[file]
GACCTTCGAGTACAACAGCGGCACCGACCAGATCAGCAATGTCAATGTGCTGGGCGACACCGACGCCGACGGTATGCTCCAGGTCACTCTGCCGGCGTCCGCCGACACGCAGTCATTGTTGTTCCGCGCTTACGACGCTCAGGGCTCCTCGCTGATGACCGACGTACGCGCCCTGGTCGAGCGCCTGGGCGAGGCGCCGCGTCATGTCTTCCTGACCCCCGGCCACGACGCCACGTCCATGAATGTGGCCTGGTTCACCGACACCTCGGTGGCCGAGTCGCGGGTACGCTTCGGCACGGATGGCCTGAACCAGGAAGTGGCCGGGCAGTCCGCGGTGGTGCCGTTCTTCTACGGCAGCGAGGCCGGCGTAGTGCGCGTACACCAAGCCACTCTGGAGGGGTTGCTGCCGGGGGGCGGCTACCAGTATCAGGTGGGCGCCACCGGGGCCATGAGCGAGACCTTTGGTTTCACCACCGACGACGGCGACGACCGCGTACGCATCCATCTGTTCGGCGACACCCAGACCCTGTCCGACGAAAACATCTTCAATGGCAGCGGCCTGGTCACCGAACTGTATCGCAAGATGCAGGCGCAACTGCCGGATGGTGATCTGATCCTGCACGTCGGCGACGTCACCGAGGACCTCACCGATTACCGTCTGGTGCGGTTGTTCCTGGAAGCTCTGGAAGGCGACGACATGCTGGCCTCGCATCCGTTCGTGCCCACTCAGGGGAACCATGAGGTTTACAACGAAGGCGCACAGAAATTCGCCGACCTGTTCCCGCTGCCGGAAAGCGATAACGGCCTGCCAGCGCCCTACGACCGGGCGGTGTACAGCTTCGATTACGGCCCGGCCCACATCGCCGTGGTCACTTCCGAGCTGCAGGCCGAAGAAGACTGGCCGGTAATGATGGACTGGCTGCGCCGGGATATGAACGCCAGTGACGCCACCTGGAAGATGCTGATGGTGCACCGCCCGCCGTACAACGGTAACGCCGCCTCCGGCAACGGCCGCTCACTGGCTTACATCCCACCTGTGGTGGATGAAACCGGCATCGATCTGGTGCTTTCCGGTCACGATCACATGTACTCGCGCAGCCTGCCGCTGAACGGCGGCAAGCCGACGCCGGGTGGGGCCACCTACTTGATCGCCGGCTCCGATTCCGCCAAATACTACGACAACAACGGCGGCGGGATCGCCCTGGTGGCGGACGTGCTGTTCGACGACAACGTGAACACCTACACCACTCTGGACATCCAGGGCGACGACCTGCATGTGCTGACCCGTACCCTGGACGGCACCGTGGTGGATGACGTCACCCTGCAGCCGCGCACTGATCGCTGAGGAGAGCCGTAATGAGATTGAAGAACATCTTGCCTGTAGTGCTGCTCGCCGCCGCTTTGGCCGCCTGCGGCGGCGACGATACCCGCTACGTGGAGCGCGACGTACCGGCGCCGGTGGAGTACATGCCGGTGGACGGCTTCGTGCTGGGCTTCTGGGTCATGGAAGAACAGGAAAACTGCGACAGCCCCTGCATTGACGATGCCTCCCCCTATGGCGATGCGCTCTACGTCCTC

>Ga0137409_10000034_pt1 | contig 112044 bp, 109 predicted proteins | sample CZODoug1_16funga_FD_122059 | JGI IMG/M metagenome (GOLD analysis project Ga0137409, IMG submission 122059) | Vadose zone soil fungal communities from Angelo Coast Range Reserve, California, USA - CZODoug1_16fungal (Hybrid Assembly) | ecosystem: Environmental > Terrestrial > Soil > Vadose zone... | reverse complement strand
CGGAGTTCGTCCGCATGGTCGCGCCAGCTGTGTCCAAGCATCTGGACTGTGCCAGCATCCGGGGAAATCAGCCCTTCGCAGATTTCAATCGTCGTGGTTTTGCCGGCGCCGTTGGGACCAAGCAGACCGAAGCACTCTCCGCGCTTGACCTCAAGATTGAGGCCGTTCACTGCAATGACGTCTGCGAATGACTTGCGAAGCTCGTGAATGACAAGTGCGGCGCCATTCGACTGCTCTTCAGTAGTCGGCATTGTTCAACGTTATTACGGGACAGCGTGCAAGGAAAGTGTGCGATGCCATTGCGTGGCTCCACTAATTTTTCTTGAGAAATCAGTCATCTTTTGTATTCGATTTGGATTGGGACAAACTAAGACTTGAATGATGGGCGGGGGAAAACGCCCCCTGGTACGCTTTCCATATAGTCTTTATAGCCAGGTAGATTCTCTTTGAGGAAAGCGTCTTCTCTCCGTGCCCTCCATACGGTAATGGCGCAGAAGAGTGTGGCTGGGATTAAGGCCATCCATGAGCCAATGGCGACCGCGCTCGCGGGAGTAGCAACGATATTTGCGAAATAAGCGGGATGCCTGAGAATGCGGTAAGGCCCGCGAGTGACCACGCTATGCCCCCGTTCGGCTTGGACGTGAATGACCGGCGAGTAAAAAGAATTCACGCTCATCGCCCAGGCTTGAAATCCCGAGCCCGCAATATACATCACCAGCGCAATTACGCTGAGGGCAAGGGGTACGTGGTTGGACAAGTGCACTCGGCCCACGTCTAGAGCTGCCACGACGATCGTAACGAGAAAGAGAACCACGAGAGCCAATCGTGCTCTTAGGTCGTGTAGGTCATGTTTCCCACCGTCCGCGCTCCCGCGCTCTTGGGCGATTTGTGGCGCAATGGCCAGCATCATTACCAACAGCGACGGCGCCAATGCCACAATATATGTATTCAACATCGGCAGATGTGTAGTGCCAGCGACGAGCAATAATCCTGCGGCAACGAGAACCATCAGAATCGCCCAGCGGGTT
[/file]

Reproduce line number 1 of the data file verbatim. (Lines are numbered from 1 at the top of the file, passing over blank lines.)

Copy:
GACCTTCGAGTACAACAGCGGCACCGACCAGATCAGCAATGTCAATGTGCTGGGCGACACCGACGCCGACGGTATGCTCCAGGTCACTCTGCCGGCGTCCGCCGACACGCAGTCATTGTTGTTCCGCGCTTACGACGCTCAGGGCTCCTCGCTGATGACCGACGTACGCGCCCTGGTCGAGCGCCTGGGCGAGGCGCCGCGTCATGTCTTCCTGACCCCCGGCCACGACGCCACGTCCATGAATGTGGCCTGGTTCACCGACACCTCGGTGGCCGAGTCGCGGGTACGCTTCGGCACGGATGGCCTGAACCAGGAAGTGGCCGGGCAGTCCGCGGTGGTGCCGTTCTTCTACGGCAGCGAGGCCGGCGTAGTGCGCGTACACCAAGCCACTCTGGAGGGGTTGCTGCCGGGGGGCGGCTACCAGTATCAGGTGGGCGCCACCGGGGCCATGAGCGAGACCTTTGGTTTCACCACCGACGACGGCGACGACCGCGTACGCATCCATCTGTTCGGCGACACCCAGACCCTGTCCGACGAAAACATCTTCAATGGCAGCGGCCTGGTCACCGAACTGTATCGCAAGATGCAGGCGCAACTGCCGGATGGTGATCTGATCCTGCACGTCGGCGACGTCACCGAGGACCTCACCGATTACCGTCTGGTGCGGTTGTTCCTGGAAGCTCTGGAAGGCGACGACATGCTGGCCTCGCATCCGTTCGTGCCCACTCAGGGGAACCATGAGGTTTACAACGAAGGCGCACAGAAATTCGCCGACCTGTTCCCGCTGCCGGAAAGCGATAACGGCCTGCCAGCGCCCTACGACCGGGCGGTGTACAGCTTCGATTACGGCCCGGCCCACATCGCCGTGGTCACTTCCGAGCTGCAGGCCGAAGAAGACTGGCCGGTAATGATGGACTGGCTGCGCCGGGATATGAACGCCAGTGACGCCACCTGGAAGATGCTGATGGTGCACCGCCCGCCGTACAACGGTAACGCCGCCTCCGGCAACGGCCGCTCACTGGCTTACATCCCACCTGTGGTGGATGAAACCGGCATCGATCTGGTGCTTTCCGGTCACGATCACATGTACTCGCGCAGCCTGCCGCTGAACGGCGGCAAGCCGACGCCGGGTGGGGCCACCTACTTGATCGCCGGCTCCGATTCCGCCAAATACTACGACAACAACGGCGGCGGGATCGCCCTGGTGGCGGACGTGCTGTTCGACGACAACGTGAACACCTACACCACTCTGGACATCCAGGGCGACGACCTGCATGTGCTGACCCGTACCCTGGACGGCACCGTGGTGGATGACGTCACCCTGCAGCCGCGCACTGATCGCTGAGGAGAGCCGTAATGAGATTGAAGAACATCTTGCCTGTAGTGCTGCTCGCCGCCGCTTTGGCCGCCTGCGGCGGCGACGATACCCGCTACGTGGAGCGCGACGTACCGGCGCCGGTGGAGTACATGCCGGTGGACGGCTTCGTGCTGGGCTTCTGGGTCATGGAAGAACAGGAAAACTGCGACAGCCCCTGCATTGACGATGCCTCCCCCTATGGCGATGCGCTCTACGTCCTC